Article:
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that was about the actual treaty and how much about republicans trying to make a point to the democrats well over the course of my active life involved. arms control issues the pattern has been republican presidents get much. quicker revocation easier ratification of arms control treaties for example president reagan then democratic presidents and one would have hoped after the end of the cold war fifteen or more years ago that that partisan approach to arms control would not still prevail but i'm afraid it still does and the questions about the treaty or all coming are virtually all coming from the republican party so i think those of us who signed the letter and the opinion piece are hoping former secretary of state george shultz and senator hagel are
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hoping that we can encourage bipartisan support for this treaty and hopefully at least some republican senators will support it mr hart american officials have more than once told the senate that the treaty in no way limits the ability of the united states to deploy missile defenses and you know when it once and where it was the senate foreign relations committee include at that point in their resolution but the russians seem to understand this type between up fast if and defensive weapons in the treaty as legally binding are we lost in translation or is it just me well i hope not treaties can never be ironclad in the sense of. absolutely eliminating ambiguity languages language and people from with starting with different language base have different meaning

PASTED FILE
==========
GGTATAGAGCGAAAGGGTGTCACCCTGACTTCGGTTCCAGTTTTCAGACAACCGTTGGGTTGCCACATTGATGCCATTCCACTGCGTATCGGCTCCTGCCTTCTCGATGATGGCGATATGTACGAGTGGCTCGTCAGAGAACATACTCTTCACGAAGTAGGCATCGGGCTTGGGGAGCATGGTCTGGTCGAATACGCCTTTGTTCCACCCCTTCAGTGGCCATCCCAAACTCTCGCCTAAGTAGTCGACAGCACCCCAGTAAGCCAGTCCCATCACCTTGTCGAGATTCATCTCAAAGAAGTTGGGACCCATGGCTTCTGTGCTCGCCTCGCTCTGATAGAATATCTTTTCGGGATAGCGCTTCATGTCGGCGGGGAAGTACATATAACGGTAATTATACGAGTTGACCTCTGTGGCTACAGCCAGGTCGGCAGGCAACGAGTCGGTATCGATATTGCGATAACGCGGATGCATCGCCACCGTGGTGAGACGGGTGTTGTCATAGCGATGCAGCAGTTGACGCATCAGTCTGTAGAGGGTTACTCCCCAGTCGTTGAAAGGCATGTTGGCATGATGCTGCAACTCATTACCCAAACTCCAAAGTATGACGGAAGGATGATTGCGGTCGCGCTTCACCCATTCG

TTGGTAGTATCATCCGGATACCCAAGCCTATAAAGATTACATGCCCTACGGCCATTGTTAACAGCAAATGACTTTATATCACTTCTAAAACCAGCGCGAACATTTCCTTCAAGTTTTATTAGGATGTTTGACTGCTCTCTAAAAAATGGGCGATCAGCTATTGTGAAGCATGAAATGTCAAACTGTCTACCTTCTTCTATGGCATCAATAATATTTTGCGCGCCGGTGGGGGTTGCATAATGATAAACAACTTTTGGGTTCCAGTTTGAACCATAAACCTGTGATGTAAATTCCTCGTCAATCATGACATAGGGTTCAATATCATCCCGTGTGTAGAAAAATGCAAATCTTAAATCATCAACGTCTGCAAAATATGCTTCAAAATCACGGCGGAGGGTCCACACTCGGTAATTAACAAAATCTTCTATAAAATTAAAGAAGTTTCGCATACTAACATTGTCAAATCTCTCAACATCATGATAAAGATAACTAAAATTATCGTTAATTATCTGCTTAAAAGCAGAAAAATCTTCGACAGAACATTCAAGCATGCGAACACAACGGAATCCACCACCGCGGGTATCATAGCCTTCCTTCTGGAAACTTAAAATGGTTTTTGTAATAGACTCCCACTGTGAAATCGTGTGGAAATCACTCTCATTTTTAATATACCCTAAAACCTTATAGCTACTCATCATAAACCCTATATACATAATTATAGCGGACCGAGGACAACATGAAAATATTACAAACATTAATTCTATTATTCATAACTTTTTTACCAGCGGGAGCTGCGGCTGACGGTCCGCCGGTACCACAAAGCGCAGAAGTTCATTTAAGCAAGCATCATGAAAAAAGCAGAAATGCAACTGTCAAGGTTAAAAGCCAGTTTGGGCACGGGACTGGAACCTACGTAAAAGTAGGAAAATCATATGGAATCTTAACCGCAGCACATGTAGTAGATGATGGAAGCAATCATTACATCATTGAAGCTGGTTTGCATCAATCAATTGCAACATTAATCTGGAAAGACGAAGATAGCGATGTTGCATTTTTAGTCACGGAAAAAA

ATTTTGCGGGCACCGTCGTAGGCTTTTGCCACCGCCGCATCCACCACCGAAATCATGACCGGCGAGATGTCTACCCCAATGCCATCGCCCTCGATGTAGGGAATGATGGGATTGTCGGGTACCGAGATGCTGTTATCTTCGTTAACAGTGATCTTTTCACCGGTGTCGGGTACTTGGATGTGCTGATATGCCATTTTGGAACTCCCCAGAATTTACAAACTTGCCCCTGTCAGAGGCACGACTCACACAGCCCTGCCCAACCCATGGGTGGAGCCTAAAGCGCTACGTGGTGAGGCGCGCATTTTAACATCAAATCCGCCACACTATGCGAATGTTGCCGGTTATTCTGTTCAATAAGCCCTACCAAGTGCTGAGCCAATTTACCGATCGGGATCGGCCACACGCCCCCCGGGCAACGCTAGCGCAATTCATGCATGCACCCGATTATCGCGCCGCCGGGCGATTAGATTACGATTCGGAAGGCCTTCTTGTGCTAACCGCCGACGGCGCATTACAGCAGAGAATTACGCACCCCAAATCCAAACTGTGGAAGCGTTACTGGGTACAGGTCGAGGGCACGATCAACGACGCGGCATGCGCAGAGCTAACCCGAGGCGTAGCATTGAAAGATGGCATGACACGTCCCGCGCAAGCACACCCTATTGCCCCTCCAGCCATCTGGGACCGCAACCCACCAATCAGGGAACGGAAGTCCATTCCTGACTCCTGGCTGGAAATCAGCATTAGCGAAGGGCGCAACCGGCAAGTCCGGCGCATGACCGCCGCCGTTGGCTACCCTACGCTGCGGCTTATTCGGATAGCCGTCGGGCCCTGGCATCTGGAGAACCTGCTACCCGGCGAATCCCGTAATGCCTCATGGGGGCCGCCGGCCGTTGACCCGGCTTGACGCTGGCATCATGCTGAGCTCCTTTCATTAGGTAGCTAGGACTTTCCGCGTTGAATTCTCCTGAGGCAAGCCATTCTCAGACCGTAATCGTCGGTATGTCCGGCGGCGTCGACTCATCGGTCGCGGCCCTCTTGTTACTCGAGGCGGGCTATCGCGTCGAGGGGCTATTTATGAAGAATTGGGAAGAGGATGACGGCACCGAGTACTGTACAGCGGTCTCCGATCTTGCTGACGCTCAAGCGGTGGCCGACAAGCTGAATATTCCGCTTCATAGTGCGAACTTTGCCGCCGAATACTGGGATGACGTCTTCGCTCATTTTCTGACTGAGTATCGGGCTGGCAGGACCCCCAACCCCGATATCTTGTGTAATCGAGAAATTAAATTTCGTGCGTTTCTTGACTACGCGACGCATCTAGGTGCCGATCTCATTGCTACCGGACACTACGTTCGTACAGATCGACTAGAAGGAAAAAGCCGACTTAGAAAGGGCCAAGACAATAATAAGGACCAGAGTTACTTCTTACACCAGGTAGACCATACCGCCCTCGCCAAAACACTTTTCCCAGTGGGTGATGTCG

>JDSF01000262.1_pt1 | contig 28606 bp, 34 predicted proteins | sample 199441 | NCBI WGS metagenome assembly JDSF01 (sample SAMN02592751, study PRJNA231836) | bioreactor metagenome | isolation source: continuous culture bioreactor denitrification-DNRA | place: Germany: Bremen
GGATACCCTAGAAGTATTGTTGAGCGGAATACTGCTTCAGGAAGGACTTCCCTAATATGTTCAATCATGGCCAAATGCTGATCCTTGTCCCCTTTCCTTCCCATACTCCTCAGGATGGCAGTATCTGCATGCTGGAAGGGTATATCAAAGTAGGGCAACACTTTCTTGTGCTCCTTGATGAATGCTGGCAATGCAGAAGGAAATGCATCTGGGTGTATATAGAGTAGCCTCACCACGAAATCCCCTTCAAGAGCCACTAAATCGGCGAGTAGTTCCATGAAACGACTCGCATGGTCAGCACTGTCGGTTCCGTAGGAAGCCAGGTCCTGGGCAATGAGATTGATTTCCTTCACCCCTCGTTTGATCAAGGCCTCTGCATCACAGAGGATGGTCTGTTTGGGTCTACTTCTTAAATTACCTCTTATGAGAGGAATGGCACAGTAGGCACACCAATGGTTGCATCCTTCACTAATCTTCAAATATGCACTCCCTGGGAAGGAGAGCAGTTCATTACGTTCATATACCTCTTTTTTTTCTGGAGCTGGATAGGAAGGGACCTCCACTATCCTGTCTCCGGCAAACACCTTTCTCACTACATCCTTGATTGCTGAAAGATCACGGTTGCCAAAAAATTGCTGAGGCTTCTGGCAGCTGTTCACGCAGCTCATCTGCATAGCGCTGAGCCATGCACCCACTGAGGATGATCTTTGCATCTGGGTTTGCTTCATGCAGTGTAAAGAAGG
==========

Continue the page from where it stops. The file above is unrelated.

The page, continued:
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for words but the art of diplomacy in the skill of what was diplomacy is to overcome those language differences and to have a common understanding of exactly what crucial terms mean and i think of the time with the ratification is completed here in the united states hopefully successfully there will be a clear understanding on our part and on the part of the russian government as to what those terms mean and that's the best we can hope for mr hart let me explain this a couple of days ago i went i went up to rose go to monitor the key u.s. negotiator on start after the press conference and i asked her about this whole debate to on the connection between offensive and safe weapons to end the train she said yes but the treaty acknowledges that time as a fact and not as an obligation so it is supposed to make sense in legal speak but i honestly don't understand because russians do seem to see it as says legally binding as something equally binding which americans don't see it such what do you
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make of it the skill of both teams is such that they would have. had a negotiating record that clarified this issue so you think they do have an understanding of the outsiders they have to or or they have to agree to disagree that is to say you interpret it this way will interpret it that way but that's a very. shaky way to approach these things because it just leads to ambiguity slater i have to believe not having participated that there is a common understanding on this apart from that any real concerns about the treaty among senators that you could touch upon well clearly the republicans. i have. concerns some of them genuine i think others less genuine. there is still i think for many of us not the kind of understanding. by americans of russia
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and russians government and where it's headed that we would like. but and i think from the russian side there is still confusion as to why. we have not developed stronger ties in the last fifteen or twenty years i'm not clear clear on that myself i think we should of but. as time goes on hopefully the questions that are being raised again primarily on the republican side will be satisfied at the end of the day there will be a vote on the treaty people will have to vote for it or against it and those who vote against it are going to have to justify why they voted against it and why it makes us more secure not to have a treaty then if we had the treaty and it's a very hard burden to carry my start even with this treaty in place we're obviously very far from the global.